Friday, June 7, 2013

June 7 - Brooks Stevens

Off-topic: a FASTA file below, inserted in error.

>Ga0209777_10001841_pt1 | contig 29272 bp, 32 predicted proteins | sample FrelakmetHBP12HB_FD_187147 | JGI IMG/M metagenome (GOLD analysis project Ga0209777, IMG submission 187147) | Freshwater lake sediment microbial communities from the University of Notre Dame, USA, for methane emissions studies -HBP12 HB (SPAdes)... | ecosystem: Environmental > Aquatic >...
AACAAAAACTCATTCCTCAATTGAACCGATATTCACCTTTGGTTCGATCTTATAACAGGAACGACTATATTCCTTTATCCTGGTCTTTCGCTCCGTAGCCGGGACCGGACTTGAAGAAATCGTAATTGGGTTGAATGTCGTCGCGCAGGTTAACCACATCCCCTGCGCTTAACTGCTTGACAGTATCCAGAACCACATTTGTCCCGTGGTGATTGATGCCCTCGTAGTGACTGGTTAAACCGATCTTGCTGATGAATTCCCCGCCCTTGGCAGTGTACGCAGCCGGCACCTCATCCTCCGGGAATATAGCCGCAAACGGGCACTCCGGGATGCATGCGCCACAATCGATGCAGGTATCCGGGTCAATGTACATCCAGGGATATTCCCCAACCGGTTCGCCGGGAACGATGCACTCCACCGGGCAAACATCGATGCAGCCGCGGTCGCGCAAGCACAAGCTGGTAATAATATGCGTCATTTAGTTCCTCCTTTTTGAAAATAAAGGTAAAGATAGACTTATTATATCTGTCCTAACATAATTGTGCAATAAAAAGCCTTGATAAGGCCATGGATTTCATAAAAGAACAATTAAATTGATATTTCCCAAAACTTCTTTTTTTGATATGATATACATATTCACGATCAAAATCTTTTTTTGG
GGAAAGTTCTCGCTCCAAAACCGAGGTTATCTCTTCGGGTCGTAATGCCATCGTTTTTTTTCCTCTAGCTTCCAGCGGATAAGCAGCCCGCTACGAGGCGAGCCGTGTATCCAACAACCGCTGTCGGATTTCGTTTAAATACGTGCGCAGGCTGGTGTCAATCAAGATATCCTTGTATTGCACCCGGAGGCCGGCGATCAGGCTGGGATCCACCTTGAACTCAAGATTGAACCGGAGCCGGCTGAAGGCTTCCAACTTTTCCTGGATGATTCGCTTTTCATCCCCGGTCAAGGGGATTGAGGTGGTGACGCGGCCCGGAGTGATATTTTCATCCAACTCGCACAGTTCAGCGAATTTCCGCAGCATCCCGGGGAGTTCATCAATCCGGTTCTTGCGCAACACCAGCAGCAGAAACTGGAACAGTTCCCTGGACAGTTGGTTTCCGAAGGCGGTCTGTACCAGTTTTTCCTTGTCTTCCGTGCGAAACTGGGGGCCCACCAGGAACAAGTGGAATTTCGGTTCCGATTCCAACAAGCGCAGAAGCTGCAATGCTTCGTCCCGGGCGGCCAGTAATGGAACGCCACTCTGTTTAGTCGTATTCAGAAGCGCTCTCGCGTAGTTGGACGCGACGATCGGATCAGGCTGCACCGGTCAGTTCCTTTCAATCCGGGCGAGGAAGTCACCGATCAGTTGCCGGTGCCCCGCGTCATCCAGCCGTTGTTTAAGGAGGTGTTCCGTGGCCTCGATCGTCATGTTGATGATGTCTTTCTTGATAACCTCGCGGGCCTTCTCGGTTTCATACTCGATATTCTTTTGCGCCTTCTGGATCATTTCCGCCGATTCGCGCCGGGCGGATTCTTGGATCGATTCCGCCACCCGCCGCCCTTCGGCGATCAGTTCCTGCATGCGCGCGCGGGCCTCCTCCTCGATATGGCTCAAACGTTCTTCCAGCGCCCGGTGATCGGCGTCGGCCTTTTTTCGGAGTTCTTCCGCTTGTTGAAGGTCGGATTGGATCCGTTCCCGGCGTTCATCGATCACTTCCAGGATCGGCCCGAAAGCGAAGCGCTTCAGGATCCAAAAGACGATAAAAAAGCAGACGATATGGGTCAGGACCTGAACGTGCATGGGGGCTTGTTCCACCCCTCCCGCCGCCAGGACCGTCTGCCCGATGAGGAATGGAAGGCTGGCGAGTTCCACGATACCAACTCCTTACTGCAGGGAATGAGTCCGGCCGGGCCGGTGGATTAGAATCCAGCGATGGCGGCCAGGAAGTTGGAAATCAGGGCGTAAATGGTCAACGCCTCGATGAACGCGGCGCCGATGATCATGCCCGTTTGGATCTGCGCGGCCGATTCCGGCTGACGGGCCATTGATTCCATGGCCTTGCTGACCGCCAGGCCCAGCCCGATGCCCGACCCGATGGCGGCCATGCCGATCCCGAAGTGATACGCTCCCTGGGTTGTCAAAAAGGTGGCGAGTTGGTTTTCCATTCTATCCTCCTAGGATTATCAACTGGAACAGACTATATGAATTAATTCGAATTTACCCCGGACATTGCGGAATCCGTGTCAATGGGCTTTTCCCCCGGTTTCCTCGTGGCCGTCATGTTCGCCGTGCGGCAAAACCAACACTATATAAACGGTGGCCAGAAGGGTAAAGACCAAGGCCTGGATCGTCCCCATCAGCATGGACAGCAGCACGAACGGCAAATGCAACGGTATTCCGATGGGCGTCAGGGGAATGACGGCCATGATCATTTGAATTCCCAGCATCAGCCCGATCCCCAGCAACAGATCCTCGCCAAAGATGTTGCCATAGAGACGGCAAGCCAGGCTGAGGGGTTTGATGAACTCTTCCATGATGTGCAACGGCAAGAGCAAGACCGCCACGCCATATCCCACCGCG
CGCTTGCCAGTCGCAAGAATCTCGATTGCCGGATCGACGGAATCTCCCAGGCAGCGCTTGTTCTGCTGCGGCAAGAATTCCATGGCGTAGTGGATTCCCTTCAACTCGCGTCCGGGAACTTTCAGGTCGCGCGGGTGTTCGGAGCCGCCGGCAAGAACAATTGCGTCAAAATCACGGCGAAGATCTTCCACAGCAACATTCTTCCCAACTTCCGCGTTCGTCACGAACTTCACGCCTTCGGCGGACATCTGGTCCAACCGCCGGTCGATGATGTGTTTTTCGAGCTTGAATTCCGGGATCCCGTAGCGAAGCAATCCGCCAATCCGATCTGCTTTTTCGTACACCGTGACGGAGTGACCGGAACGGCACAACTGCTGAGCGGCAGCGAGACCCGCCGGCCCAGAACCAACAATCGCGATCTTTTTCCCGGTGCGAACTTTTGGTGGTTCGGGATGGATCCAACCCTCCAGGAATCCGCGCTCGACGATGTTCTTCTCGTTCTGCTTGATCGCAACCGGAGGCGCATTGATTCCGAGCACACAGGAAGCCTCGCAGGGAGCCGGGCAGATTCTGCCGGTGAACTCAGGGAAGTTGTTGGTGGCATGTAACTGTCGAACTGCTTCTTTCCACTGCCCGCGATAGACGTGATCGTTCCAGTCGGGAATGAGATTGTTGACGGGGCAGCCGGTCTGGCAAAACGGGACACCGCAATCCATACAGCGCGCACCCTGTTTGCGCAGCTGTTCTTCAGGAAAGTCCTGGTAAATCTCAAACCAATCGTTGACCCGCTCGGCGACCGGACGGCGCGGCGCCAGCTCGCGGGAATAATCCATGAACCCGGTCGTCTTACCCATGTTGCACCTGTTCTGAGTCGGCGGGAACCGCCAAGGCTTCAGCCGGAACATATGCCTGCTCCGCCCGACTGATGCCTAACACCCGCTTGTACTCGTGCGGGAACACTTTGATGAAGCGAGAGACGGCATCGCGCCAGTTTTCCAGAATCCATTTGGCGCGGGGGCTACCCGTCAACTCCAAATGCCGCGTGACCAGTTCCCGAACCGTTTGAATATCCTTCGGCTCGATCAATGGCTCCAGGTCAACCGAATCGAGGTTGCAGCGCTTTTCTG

Industrial and graphic designer Brooks Stevens was born on June 7, 1911, in Milwaukee. His father helped him conquer polio as a child by motivating him to draw, build models and swim. He studied architecture at Cornell University (1929-1933), then started a design firm in Milwaukee, patterning his work after Raymond Loewy and other “streamline” designers of the era. Stevens’ work left a major imprint on modern design: the wide-mouth peanut butter jar; the first clothes dryer with a glass window; a station wagon version of the Jeep (“Jeepster,” 1942); the streamlined “Olympian Hiawatha” train (1947) for the Milwaukee Road, with an all-glass Skytop Lounge car; the Miller High Life logo and packaging; the Studebaker GT Hawk and the Lark (1962); Evinrude boats, including the Runabout; a key version of the Oscar Mayer Wienermobile; the boomerang ("Skylark") graphic for Formica; and Harley-Davidson motorcycles, including the 1949 Hydra-Glide Harley. All Harleys are based on Stevens’ body designs. In 1954 he coined the term “planned obsolescence.”

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